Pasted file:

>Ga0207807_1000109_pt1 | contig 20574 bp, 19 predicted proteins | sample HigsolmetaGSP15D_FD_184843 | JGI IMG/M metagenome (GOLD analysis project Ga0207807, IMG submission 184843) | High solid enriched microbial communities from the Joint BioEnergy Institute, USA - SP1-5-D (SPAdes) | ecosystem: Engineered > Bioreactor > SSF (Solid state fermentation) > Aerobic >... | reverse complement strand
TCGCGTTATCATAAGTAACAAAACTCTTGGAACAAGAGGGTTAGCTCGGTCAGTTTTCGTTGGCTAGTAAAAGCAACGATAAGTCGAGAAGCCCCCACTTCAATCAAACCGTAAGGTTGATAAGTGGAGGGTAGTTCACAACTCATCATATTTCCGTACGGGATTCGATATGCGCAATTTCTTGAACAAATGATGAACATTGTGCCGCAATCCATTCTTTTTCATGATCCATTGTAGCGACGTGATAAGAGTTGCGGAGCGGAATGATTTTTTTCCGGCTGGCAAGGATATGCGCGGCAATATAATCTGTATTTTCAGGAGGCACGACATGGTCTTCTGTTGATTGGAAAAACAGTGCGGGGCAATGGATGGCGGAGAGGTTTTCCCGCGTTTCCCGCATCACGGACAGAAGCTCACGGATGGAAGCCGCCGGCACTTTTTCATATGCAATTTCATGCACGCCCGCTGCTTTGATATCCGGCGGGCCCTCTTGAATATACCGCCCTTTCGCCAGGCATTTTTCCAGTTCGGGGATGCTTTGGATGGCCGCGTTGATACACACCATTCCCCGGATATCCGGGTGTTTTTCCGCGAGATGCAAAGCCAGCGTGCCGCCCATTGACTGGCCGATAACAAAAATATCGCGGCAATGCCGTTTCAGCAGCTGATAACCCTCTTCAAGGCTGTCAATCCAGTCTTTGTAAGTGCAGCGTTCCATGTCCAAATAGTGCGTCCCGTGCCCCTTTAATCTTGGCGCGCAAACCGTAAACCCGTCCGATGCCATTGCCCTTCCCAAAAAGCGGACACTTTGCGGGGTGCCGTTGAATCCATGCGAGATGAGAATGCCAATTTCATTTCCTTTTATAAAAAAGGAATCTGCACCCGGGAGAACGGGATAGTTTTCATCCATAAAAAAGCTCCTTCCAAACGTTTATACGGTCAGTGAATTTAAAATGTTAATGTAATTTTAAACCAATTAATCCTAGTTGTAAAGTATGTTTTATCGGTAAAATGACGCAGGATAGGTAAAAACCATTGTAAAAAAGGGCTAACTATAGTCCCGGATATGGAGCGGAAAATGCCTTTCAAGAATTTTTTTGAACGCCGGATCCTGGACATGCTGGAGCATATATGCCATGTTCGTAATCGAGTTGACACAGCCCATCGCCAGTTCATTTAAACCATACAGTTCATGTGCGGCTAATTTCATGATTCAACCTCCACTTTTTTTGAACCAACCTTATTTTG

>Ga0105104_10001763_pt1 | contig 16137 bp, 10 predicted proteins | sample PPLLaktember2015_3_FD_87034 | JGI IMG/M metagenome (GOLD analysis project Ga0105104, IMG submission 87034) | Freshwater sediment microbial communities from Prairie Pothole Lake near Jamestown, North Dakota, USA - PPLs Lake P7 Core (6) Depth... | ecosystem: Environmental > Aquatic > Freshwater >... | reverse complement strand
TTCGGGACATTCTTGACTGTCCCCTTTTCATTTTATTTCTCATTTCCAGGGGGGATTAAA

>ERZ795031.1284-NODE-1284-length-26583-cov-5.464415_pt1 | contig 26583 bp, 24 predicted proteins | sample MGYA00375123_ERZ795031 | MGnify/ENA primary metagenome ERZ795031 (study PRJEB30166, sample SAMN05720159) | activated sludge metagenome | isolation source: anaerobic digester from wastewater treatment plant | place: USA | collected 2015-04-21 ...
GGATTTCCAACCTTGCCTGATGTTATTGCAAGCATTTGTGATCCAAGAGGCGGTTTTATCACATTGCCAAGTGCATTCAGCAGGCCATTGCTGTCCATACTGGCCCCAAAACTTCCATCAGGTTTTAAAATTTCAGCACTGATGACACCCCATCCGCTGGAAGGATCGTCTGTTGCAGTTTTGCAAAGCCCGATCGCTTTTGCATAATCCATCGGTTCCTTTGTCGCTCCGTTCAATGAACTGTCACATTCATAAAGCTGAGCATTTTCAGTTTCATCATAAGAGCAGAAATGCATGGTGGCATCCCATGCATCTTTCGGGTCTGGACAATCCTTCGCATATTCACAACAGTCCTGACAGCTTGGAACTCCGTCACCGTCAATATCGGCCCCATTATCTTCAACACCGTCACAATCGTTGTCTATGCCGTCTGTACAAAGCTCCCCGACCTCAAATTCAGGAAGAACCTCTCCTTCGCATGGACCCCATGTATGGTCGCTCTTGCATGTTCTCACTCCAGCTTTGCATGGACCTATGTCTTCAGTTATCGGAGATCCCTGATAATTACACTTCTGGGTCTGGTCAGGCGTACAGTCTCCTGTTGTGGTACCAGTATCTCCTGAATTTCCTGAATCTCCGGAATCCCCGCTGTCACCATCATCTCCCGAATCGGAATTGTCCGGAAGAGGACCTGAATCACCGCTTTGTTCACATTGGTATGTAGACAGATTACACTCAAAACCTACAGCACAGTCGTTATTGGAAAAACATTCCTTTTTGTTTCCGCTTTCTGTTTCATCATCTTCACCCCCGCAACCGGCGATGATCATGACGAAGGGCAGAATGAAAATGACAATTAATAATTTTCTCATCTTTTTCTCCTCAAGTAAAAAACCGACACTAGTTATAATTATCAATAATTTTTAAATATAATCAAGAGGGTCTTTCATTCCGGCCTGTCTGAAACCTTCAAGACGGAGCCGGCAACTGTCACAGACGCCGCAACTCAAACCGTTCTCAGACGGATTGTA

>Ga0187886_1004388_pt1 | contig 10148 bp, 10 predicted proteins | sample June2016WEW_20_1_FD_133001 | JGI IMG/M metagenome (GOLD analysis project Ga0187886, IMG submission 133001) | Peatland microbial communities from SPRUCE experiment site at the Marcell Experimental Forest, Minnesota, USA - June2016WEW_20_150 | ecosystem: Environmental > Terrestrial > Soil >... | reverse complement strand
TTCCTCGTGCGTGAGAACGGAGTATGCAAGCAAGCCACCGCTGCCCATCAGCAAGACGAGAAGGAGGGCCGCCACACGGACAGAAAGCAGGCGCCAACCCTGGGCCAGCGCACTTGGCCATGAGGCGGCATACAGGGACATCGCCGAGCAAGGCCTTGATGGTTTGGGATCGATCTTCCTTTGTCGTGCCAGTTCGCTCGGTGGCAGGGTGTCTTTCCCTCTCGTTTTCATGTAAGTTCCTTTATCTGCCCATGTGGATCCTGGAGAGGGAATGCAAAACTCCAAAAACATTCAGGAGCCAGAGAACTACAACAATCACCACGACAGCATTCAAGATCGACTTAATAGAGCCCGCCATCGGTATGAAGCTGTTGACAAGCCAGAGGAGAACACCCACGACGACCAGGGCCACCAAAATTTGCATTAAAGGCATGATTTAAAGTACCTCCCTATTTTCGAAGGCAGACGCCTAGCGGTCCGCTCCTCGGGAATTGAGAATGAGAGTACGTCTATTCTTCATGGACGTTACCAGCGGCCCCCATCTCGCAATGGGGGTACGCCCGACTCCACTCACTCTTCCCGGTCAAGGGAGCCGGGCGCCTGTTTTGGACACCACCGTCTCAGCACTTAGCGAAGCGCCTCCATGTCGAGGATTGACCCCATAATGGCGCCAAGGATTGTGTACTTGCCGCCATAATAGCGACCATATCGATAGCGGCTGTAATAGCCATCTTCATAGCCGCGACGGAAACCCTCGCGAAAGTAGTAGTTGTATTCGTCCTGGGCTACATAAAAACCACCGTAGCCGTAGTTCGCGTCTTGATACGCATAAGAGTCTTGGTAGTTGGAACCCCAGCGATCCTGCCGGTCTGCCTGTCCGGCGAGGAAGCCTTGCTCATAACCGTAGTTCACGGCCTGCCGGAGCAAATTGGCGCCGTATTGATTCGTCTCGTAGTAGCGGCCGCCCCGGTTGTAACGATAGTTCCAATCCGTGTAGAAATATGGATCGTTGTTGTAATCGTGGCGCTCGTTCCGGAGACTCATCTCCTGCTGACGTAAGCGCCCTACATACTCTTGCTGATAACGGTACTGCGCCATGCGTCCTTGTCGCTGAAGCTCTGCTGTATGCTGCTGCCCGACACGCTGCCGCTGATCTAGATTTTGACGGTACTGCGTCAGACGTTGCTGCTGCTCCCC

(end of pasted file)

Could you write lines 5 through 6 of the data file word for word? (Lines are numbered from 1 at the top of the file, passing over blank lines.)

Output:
>ERZ795031.1284-NODE-1284-length-26583-cov-5.464415_pt1 | contig 26583 bp, 24 predicted proteins | sample MGYA00375123_ERZ795031 | MGnify/ENA primary metagenome ERZ795031 (study PRJEB30166, sample SAMN05720159) | activated sludge metagenome | isolation source: anaerobic digester from wastewater treatment plant | place: USA | collected 2015-04-21 ...
GGATTTCCAACCTTGCCTGATGTTATTGCAAGCATTTGTGATCCAAGAGGCGGTTTTATCACATTGCCAAGTGCATTCAGCAGGCCATTGCTGTCCATACTGGCCCCAAAACTTCCATCAGGTTTTAAAATTTCAGCACTGATGACACCCCATCCGCTGGAAGGATCGTCTGTTGCAGTTTTGCAAAGCCCGATCGCTTTTGCATAATCCATCGGTTCCTTTGTCGCTCCGTTCAATGAACTGTCACATTCATAAAGCTGAGCATTTTCAGTTTCATCATAAGAGCAGAAATGCATGGTGGCATCCCATGCATCTTTCGGGTCTGGACAATCCTTCGCATATTCACAACAGTCCTGACAGCTTGGAACTCCGTCACCGTCAATATCGGCCCCATTATCTTCAACACCGTCACAATCGTTGTCTATGCCGTCTGTACAAAGCTCCCCGACCTCAAATTCAGGAAGAACCTCTCCTTCGCATGGACCCCATGTATGGTCGCTCTTGCATGTTCTCACTCCAGCTTTGCATGGACCTATGTCTTCAGTTATCGGAGATCCCTGATAATTACACTTCTGGGTCTGGTCAGGCGTACAGTCTCCTGTTGTGGTACCAGTATCTCCTGAATTTCCTGAATCTCCGGAATCCCCGCTGTCACCATCATCTCCCGAATCGGAATTGTCCGGAAGAGGACCTGAATCACCGCTTTGTTCACATTGGTATGTAGACAGATTACACTCAAAACCTACAGCACAGTCGTTATTGGAAAAACATTCCTTTTTGTTTCCGCTTTCTGTTTCATCATCTTCACCCCCGCAACCGGCGATGATCATGACGAAGGGCAGAATGAAAATGACAATTAATAATTTTCTCATCTTTTTCTCCTCAAGTAAAAAACCGACACTAGTTATAATTATCAATAATTTTTAAATATAATCAAGAGGGTCTTTCATTCCGGCCTGTCTGAAACCTTCAAGACGGAGCCGGCAACTGTCACAGACGCCGCAACTCAAACCGTTCTCAGACGGATTGTA